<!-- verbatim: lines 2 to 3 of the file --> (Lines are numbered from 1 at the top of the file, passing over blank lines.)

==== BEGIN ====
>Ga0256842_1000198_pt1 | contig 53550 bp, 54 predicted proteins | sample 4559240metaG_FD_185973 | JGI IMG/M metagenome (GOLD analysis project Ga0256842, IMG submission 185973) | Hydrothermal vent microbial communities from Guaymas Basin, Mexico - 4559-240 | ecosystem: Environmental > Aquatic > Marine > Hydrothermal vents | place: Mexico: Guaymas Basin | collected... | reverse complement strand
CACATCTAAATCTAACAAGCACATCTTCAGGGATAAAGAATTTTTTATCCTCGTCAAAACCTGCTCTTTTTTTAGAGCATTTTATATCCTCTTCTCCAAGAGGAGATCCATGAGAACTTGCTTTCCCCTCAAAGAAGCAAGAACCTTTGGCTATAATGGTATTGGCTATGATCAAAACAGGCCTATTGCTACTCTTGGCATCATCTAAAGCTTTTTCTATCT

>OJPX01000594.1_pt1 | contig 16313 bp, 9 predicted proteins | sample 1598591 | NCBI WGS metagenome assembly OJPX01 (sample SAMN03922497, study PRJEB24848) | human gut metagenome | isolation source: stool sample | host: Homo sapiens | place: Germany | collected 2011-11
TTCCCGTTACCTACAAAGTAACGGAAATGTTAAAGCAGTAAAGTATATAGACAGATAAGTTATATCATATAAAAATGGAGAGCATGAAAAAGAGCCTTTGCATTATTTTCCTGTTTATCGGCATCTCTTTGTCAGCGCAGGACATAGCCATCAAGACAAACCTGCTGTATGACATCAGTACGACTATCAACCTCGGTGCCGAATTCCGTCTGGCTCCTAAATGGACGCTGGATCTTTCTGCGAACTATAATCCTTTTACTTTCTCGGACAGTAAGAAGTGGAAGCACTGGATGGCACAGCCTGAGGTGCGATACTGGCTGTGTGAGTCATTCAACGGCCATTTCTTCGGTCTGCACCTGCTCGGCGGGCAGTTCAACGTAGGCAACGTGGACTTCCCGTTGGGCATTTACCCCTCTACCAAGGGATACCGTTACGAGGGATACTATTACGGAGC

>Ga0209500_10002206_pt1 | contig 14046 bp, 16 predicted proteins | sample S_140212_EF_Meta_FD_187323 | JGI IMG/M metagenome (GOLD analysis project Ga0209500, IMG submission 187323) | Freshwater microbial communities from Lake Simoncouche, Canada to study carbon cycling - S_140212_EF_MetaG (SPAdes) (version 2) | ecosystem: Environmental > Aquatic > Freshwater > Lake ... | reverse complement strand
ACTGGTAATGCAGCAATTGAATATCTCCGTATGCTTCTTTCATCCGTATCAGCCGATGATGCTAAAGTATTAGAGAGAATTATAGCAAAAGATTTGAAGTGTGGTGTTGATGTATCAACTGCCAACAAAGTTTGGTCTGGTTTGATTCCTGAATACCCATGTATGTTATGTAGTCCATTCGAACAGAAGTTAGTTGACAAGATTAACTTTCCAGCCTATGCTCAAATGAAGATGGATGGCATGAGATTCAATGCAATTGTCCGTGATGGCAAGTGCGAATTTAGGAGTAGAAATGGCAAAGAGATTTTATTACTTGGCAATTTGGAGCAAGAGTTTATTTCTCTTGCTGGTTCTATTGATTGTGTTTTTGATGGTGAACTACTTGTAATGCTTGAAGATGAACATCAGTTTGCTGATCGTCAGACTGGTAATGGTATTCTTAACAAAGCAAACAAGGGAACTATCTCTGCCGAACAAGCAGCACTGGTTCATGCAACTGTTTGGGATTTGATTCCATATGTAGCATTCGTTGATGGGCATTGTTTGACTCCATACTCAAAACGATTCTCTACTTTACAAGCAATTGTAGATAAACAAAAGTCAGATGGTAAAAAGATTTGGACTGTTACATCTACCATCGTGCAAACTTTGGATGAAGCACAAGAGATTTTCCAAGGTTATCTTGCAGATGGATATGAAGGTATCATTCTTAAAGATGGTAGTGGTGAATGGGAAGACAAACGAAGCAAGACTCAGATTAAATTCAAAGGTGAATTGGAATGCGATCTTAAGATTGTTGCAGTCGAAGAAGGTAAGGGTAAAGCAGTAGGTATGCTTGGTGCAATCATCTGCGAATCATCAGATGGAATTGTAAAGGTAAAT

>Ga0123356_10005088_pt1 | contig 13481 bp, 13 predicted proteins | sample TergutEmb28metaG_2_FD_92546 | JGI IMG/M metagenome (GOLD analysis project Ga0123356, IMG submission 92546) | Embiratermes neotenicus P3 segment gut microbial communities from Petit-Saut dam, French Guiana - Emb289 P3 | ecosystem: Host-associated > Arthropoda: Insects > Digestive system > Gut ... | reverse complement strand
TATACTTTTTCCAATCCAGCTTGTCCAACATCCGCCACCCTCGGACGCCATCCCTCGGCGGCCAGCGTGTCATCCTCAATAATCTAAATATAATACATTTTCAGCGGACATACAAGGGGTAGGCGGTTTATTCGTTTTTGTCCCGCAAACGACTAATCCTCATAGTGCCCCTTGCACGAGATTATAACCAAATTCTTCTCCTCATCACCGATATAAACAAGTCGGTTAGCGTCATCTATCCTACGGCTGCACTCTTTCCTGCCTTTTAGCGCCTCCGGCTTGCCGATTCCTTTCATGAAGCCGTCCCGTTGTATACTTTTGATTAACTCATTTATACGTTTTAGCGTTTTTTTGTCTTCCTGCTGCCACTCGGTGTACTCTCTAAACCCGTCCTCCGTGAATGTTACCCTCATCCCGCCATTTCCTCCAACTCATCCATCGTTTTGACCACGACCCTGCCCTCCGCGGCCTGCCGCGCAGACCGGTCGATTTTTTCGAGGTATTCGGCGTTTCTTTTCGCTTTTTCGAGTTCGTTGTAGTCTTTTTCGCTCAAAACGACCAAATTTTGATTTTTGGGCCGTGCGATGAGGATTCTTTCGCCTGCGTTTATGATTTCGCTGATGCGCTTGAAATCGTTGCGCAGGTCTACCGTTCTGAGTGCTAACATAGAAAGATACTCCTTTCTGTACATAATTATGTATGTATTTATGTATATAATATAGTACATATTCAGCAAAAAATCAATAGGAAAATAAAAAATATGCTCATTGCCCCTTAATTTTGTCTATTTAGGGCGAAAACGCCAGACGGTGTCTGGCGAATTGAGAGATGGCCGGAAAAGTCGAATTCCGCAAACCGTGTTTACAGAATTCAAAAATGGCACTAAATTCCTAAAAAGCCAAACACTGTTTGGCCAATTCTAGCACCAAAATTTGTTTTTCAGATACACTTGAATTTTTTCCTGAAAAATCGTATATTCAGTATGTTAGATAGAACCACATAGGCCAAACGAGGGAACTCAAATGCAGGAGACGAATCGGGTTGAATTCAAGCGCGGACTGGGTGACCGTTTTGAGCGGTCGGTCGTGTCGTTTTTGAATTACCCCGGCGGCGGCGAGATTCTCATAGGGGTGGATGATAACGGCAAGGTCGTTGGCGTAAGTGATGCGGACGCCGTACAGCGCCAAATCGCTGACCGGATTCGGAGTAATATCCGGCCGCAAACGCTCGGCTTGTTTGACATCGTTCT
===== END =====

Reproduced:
CACATCTAAATCTAACAAGCACATCTTCAGGGATAAAGAATTTTTTATCCTCGTCAAAACCTGCTCTTTTTTTAGAGCATTTTATATCCTCTTCTCCAAGAGGAGATCCATGAGAACTTGCTTTCCCCTCAAAGAAGCAAGAACCTTTGGCTATAATGGTATTGGCTATGATCAAAACAGGCCTATTGCTACTCTTGGCATCATCTAAAGCTTTTTCTATCT

>OJPX01000594.1_pt1 | contig 16313 bp, 9 predicted proteins | sample 1598591 | NCBI WGS metagenome assembly OJPX01 (sample SAMN03922497, study PRJEB24848) | human gut metagenome | isolation source: stool sample | host: Homo sapiens | place: Germany | collected 2011-11